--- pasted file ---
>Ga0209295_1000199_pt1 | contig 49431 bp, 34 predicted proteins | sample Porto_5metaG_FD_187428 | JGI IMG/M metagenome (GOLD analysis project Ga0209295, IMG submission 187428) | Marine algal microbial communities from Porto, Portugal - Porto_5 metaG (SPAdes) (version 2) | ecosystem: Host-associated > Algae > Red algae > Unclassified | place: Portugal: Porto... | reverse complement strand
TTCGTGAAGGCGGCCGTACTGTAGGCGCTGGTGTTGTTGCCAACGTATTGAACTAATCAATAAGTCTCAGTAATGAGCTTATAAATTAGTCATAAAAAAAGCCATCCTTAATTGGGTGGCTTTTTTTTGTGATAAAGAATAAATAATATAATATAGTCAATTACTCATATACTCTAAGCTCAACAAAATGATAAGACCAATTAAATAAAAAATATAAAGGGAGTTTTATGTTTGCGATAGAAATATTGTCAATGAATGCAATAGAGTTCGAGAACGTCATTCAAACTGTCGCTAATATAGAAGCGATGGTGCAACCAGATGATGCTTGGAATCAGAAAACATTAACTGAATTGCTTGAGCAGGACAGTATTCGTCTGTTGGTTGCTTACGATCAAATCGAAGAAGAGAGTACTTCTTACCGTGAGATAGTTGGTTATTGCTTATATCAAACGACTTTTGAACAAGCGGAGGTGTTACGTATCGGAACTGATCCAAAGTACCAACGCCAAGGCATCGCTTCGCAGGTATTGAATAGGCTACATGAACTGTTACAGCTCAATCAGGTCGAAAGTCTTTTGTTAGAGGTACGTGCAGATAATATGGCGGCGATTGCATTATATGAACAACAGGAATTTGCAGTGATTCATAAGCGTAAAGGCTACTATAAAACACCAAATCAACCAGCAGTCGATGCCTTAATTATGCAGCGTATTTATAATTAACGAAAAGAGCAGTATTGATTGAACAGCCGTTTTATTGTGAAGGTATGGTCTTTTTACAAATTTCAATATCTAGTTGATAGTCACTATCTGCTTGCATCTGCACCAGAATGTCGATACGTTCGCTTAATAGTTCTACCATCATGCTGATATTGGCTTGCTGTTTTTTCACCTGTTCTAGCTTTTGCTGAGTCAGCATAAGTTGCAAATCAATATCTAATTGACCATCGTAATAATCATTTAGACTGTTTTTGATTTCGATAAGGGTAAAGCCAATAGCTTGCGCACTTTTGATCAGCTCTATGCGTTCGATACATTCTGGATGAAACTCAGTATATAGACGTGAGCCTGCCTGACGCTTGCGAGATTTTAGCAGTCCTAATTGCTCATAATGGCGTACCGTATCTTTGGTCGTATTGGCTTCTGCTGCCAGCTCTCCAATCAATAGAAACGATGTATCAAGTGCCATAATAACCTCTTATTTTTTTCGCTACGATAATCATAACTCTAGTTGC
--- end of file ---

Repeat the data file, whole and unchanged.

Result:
>Ga0209295_1000199_pt1 | contig 49431 bp, 34 predicted proteins | sample Porto_5metaG_FD_187428 | JGI IMG/M metagenome (GOLD analysis project Ga0209295, IMG submission 187428) | Marine algal microbial communities from Porto, Portugal - Porto_5 metaG (SPAdes) (version 2) | ecosystem: Host-associated > Algae > Red algae > Unclassified | place: Portugal: Porto... | reverse complement strand
TTCGTGAAGGCGGCCGTACTGTAGGCGCTGGTGTTGTTGCCAACGTATTGAACTAATCAATAAGTCTCAGTAATGAGCTTATAAATTAGTCATAAAAAAAGCCATCCTTAATTGGGTGGCTTTTTTTTGTGATAAAGAATAAATAATATAATATAGTCAATTACTCATATACTCTAAGCTCAACAAAATGATAAGACCAATTAAATAAAAAATATAAAGGGAGTTTTATGTTTGCGATAGAAATATTGTCAATGAATGCAATAGAGTTCGAGAACGTCATTCAAACTGTCGCTAATATAGAAGCGATGGTGCAACCAGATGATGCTTGGAATCAGAAAACATTAACTGAATTGCTTGAGCAGGACAGTATTCGTCTGTTGGTTGCTTACGATCAAATCGAAGAAGAGAGTACTTCTTACCGTGAGATAGTTGGTTATTGCTTATATCAAACGACTTTTGAACAAGCGGAGGTGTTACGTATCGGAACTGATCCAAAGTACCAACGCCAAGGCATCGCTTCGCAGGTATTGAATAGGCTACATGAACTGTTACAGCTCAATCAGGTCGAAAGTCTTTTGTTAGAGGTACGTGCAGATAATATGGCGGCGATTGCATTATATGAACAACAGGAATTTGCAGTGATTCATAAGCGTAAAGGCTACTATAAAACACCAAATCAACCAGCAGTCGATGCCTTAATTATGCAGCGTATTTATAATTAACGAAAAGAGCAGTATTGATTGAACAGCCGTTTTATTGTGAAGGTATGGTCTTTTTACAAATTTCAATATCTAGTTGATAGTCACTATCTGCTTGCATCTGCACCAGAATGTCGATACGTTCGCTTAATAGTTCTACCATCATGCTGATATTGGCTTGCTGTTTTTTCACCTGTTCTAGCTTTTGCTGAGTCAGCATAAGTTGCAAATCAATATCTAATTGACCATCGTAATAATCATTTAGACTGTTTTTGATTTCGATAAGGGTAAAGCCAATAGCTTGCGCACTTTTGATCAGCTCTATGCGTTCGATACATTCTGGATGAAACTCAGTATATAGACGTGAGCCTGCCTGACGCTTGCGAGATTTTAGCAGTCCTAATTGCTCATAATGGCGTACCGTATCTTTGGTCGTATTGGCTTCTGCTGCCAGCTCTCCAATCAATAGAAACGATGTATCAAGTGCCATAATAACCTCTTATTTTTTTCGCTACGATAATCATAACTCTAGTTGC